This assignment will be graded with respect to the degree of insight and strategy in your recommendations, the degree of relevance to managerial practice, and the degree to which you present a balanced perspective.
Consulting Proposal #1 due October 21 (15%) – use one of the first five cases discussed on or before October 14. Expected length will be 3-5 pages, single-spaced, with standard margins and fonts, and must be submitted on. You can use powerpoint slides if you like but be sure that the exhibits are self explanatory.
Consulting Proposal #2 due November 23 (25%) – use one of the remaining five cases as your target organization. Same guidelines as the first proposal, but obviously you have learned more and should demonstrate that.
Team Project (35%)
The team project is designed to help you study a real-life situation in an organization of your choice using the concepts and themes from this course. You can choose a private, government, or non-profit organization as your target organization. You will form into small groups (4-6 students).
Outline due October 9 – Each team should submit a one-page outline indicating:
a) members of your team
b) name and description (industry, location, income/budget, # employees, etc.) of the target organization that you have chosen to study,
c) brief description of the change process that you will be exploring, and
d) the data sources which you expect to use.
Presentation – Your team will conduct an oral presentation of your project during one of the last class sessions (Nov 30 through Dec 9). Your team will summarize the change process, present your analysis of the situation, and provide recommendations for management to successfully implement and sustain the change effort. Your team will be consultants to the organization, and your classmates will assume the role of the client management team. They can ask questions and challenge your assumptions and recommendations based on the facts you present about the target organization or the theory we have learned.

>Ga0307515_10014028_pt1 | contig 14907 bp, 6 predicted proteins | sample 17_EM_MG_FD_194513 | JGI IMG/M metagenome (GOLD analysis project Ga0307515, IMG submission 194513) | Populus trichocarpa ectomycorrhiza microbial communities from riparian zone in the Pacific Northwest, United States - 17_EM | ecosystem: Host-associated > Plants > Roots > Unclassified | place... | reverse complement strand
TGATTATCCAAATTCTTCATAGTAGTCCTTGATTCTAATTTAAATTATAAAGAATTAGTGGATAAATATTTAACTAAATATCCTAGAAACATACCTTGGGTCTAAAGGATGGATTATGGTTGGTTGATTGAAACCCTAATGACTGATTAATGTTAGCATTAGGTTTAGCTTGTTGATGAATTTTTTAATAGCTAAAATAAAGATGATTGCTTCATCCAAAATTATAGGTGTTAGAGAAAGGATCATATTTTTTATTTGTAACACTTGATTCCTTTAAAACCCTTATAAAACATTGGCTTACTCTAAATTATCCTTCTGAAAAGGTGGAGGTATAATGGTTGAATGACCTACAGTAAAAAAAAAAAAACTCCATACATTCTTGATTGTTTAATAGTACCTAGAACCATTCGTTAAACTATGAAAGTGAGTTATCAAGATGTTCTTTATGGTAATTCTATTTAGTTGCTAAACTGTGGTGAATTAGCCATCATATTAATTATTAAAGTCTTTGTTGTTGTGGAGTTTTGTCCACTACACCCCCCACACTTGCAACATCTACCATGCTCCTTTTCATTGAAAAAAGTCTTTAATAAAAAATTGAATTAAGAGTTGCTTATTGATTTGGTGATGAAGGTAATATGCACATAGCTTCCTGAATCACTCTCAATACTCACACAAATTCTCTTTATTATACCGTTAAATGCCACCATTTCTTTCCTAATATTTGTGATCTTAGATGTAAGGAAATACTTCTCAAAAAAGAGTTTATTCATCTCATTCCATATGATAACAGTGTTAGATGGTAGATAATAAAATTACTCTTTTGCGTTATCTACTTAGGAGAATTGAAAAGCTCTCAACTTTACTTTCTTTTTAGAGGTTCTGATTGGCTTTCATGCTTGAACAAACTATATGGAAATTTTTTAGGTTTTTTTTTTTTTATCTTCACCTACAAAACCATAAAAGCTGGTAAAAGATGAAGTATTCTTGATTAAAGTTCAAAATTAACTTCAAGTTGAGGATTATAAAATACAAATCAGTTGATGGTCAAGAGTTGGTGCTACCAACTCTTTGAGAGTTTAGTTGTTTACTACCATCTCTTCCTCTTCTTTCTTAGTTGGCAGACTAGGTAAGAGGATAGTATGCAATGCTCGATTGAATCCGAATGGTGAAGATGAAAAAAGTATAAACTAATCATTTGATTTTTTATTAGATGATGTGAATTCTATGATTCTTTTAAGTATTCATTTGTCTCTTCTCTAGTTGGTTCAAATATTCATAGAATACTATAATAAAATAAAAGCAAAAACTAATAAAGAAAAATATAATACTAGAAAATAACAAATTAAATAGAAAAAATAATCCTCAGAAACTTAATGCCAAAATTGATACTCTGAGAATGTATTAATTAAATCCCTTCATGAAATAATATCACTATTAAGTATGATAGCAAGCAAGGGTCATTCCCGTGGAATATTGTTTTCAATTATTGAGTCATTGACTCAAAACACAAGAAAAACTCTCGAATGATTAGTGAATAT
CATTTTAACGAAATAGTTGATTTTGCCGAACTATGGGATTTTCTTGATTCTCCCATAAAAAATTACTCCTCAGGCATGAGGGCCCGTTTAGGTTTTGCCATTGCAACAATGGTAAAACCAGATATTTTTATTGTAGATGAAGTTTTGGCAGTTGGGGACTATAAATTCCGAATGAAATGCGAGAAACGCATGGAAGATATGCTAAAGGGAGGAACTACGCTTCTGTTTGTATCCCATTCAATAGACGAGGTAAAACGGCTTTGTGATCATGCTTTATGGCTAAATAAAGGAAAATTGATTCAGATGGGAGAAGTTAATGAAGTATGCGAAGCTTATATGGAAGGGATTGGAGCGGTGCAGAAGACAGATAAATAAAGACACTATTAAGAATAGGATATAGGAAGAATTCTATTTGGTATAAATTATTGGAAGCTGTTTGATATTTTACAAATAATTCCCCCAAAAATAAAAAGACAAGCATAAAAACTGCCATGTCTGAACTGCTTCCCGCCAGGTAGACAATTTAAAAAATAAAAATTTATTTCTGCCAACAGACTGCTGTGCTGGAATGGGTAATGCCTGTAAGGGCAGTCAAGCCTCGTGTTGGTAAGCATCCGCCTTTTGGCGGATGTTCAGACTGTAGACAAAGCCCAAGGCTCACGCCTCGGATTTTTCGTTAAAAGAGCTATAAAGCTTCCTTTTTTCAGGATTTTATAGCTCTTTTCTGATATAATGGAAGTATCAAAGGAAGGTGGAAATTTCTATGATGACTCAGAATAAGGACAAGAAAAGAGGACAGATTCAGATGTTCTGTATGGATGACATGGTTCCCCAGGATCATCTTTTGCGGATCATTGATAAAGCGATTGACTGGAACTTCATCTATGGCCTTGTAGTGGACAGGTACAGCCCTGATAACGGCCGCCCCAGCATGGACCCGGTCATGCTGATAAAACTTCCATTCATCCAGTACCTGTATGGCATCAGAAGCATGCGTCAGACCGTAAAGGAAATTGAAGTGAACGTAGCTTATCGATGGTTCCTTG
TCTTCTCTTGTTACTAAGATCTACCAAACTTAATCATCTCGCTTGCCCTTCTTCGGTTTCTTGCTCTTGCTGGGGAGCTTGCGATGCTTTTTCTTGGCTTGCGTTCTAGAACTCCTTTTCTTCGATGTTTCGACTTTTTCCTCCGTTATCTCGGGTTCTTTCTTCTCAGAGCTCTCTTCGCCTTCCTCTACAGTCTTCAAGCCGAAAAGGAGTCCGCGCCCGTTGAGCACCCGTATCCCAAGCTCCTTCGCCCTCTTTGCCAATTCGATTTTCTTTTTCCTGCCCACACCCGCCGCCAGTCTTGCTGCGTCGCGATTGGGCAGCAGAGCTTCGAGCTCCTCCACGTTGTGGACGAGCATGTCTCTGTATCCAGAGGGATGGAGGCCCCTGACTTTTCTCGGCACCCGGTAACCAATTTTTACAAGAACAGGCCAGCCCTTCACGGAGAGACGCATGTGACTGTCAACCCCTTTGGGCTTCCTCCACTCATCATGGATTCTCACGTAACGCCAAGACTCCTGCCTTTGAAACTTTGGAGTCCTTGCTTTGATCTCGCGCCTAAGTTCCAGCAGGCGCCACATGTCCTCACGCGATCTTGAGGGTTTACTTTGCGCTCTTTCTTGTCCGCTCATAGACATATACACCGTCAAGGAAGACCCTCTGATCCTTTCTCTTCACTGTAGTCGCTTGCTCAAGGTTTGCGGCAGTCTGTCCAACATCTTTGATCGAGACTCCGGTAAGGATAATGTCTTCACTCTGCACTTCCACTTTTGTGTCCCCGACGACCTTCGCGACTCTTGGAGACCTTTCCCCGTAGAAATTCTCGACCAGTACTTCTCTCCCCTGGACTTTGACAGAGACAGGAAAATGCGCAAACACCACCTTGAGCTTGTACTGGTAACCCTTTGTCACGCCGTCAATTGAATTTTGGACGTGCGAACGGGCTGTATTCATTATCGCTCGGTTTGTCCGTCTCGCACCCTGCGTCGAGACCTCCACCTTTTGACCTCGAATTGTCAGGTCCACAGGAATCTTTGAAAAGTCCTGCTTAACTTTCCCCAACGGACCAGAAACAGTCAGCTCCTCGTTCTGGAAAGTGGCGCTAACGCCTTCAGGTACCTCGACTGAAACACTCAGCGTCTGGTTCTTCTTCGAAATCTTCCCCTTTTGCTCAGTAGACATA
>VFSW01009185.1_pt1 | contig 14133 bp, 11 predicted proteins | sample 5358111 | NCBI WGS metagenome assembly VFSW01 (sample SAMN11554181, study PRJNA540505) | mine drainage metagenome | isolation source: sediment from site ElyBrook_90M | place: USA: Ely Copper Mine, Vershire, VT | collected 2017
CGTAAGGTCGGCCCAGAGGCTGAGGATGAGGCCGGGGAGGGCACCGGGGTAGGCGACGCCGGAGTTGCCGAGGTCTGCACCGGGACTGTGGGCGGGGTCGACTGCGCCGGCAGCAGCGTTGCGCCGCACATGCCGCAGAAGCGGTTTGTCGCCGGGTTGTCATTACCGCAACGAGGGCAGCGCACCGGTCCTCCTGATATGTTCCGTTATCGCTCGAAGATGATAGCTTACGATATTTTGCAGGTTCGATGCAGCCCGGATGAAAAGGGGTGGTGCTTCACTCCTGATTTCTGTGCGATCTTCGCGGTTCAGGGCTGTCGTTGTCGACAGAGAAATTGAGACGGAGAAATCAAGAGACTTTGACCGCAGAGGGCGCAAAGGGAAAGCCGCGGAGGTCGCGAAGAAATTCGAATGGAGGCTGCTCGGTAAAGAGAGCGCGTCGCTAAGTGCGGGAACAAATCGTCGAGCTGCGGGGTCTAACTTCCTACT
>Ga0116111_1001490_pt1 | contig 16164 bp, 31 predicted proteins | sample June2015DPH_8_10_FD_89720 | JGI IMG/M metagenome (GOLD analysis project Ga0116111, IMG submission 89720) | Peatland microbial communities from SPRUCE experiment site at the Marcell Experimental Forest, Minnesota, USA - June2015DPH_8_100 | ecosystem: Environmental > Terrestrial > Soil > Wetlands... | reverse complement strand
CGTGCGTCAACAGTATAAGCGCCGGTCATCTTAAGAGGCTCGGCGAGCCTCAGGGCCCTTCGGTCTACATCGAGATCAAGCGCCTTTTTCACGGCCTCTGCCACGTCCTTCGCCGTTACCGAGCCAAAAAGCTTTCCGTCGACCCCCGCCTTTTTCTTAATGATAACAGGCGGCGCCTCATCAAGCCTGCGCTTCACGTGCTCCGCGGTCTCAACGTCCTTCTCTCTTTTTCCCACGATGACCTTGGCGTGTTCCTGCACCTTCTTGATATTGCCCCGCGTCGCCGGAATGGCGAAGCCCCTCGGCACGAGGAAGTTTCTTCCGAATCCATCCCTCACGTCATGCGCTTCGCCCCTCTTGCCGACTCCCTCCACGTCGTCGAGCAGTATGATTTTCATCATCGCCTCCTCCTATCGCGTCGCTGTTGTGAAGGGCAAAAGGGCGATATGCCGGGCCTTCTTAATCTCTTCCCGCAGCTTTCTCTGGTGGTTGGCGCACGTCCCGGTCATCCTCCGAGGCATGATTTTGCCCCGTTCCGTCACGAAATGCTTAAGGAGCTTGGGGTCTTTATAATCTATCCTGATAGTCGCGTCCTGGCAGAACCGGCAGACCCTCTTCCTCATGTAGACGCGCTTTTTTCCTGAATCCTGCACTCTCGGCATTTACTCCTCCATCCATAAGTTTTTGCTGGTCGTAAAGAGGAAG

Report – one document will be submitted in hard copy form for each team, it should be approximately 20 to 25 pages, double-spaced, standard type and margins. Part 1 is limited to 10 pages, and Part 2 is limited to 15 pages. Your team project report must be submitted in hard copy form at the beginning of the last class on December 14.
Part 1 – written as a case (10 pages), should describe rather than analyze/recommend. Model this part on the cases that you will be reading for class throughout the semester, having similar format and content. Write a case description of some large-scale organizational change about which you are able to get significant information. This can include: merger, acquisition, downsizing, new strategic direction, globalization, public image catastrophe[BP, Toyota, Facebook, Goldman Sachs], macro economic change, political/legal shift etc.) or some other type of organizational change.
You can select a private, government, or non-profit organization. You can select an organization with which one or more team members are personally familiar. If you do not have an organization in mind, please contact me as soon as possible.
You will need to be able to collect considerable information about the organization so that you can create a complete case. At least part of the information must be firsthand, so your team must interview at least one leader and one employee from the organization. You may also collect information from newspaper reports, trade journals, materials available from Lexis/Nexis, or other sources of extensive information.
You will be required to demonstrate fairly comprehensive knowledge of the organization in order to write the case.